Let’s say that one definition of performance art is behavior that’s been framed in some way to make us bestow meanings on the behavior. Yeah, I know, that’s a definition so squishy you could use it to describe reality tv — which by the way, is also a form of performance art — but, hey, it’s a fluid practice. But if we accept that definition then the convergence of a few events over the last few weeks has brought home to me the ways that performance art has escaped the confines of galleries and other “performance spaces” and spilled out into the world at large.
One was the death of Michael Jackson, whose personal life, his continual morphing across racial and gender lines, was the most powerful performance he ever gave. The venue was the media and the evolution of his appearance is now a permanent tape loop in our brains.
Then over in London last week they began what you might call the Fourth Plinth performance. The Fourth Plinth is the empty pedestal in Trafalgar Square that’s been used for several years now for a series of temporary public artworks, most of them definable as sculpture. The new work by Antony Gormley, One and Other, is described as sculpture too, but the living kind. For 100 days real people will stand on the plinth one at a time, each for an hour, round the clock, and do whatever they please up there so long as its legal. They can shout, sing, proselytize, sleep, or as one guy has already done just stand there with his hands in his pockets, just existing, like the Empire State Building in Andy Warhol’s Empire. Simply by being presented as art, the people become human readymades and their behaviors, whatever they are, become art, performance art — to be regarded, pondered, beheld. The British have been eating it up. Exactly 40 years after Gilbert and George stood on a table as The Singing Sculpture and sang along to a recording of an old music hall ballad, everybody in England wants to be a work of art.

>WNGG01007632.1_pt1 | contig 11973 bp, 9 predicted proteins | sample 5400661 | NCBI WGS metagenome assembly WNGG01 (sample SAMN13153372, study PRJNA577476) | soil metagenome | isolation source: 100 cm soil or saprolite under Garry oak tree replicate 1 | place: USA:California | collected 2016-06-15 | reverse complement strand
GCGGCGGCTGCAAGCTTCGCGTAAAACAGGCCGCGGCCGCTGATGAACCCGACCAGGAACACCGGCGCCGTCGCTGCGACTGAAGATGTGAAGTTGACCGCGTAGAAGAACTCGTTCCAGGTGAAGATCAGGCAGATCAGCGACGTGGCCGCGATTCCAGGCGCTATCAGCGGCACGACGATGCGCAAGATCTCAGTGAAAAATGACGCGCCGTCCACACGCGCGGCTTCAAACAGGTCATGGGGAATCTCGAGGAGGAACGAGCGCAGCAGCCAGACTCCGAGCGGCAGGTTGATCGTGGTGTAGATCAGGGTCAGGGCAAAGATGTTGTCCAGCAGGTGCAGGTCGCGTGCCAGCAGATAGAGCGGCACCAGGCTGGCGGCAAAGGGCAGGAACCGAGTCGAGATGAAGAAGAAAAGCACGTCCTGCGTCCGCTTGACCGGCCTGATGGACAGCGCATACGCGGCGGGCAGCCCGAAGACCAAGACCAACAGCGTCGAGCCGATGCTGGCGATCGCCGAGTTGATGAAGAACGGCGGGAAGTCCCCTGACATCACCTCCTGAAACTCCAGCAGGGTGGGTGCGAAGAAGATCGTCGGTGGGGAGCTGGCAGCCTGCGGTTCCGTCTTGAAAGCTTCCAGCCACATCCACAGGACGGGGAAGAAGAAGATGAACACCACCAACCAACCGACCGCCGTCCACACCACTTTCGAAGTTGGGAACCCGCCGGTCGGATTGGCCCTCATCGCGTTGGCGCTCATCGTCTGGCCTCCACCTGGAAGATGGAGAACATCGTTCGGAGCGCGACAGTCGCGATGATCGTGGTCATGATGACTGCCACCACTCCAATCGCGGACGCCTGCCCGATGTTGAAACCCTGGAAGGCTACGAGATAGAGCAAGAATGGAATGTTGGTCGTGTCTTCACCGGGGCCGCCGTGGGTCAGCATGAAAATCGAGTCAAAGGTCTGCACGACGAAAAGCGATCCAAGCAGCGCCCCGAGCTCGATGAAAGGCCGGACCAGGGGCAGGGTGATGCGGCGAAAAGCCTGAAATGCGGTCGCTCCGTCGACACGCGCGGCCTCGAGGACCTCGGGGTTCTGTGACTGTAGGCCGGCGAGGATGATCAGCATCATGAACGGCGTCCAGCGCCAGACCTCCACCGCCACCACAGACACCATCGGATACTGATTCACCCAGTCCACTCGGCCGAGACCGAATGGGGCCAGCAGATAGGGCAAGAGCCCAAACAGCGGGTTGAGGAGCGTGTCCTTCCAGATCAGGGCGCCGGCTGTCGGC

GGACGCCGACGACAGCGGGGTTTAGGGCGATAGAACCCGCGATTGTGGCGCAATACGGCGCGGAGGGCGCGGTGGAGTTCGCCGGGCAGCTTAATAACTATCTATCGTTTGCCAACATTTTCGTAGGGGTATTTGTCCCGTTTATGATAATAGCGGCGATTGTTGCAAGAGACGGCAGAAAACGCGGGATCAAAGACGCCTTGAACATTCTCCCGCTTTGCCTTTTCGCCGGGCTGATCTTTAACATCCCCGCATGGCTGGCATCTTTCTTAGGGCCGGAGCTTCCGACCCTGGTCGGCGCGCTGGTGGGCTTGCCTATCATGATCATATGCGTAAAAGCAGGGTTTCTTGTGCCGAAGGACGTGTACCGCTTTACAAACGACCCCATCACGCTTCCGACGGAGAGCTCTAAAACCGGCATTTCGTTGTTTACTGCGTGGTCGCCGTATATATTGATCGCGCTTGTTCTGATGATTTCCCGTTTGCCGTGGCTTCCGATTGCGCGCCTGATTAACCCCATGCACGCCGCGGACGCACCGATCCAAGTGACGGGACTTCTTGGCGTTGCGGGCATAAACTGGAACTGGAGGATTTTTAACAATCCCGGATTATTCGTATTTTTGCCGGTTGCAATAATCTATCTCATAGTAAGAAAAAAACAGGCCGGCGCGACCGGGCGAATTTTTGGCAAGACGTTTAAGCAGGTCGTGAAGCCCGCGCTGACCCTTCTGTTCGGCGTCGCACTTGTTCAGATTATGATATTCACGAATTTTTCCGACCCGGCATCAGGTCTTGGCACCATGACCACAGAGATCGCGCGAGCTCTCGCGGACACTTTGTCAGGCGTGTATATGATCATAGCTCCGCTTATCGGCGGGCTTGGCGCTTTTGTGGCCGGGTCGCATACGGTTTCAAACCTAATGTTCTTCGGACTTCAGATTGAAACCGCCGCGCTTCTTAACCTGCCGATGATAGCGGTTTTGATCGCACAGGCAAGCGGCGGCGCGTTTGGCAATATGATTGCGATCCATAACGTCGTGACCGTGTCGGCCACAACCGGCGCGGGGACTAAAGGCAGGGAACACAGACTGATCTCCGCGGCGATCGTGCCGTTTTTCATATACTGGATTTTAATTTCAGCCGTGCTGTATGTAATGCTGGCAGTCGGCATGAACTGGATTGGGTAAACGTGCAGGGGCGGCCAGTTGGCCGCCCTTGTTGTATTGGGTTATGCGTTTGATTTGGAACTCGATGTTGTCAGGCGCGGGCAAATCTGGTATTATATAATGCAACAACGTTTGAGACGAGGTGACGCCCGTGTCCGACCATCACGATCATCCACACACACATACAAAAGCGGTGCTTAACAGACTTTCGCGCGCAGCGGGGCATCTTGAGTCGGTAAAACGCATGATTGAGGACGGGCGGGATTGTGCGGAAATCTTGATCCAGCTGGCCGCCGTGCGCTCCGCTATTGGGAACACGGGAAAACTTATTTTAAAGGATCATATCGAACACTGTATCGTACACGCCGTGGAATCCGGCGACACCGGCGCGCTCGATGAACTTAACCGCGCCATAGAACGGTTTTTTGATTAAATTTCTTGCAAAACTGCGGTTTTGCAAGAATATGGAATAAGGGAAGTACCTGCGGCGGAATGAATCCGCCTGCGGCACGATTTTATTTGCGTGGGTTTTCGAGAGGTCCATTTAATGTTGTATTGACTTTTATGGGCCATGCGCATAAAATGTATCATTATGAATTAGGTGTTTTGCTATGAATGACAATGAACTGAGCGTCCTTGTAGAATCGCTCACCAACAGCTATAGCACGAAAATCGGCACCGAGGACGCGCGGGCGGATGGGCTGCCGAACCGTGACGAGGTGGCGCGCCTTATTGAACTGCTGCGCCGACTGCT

And then there’s Sacha Baron Cohen. I saw his new film Brüno at a preview screening a few weeks ago because we decided here at Time to do something a bit different with this one and have it reviewed by the art critic, meaning me. That review is on line now and in the magazine that appears on stands Friday, and demonstrates definitively why I’m no threat to our real film critics Richard Corliss and Mary Pols. But there is a certain logic in having Baron Cohen looked at through an art critical lens, because performance art is one of the many cultural streams his work draws on.
It helps to remember that his films are effectively documentaries, at least in the scenes that aren’t scripted. Baron Cohen confronts groups of real people, presents them with a provocation and then films the results. The results are predictable — serial demonstrations of the adage “What fools these mortals be” — but when he hits the right mix of the provocation and the people provoked he produces something that’s both hilarious and instructive. And when he doesn’t, it’s still usually funny, which I think is the outcome more important to Baron Cohen then exposing homophobia or anti-Semitism or any of the other noble goals that he occasionally accomplishes along the way.
Anyway, from here on I think I’ll stay back in my art box and let the real movie critics talk about movies.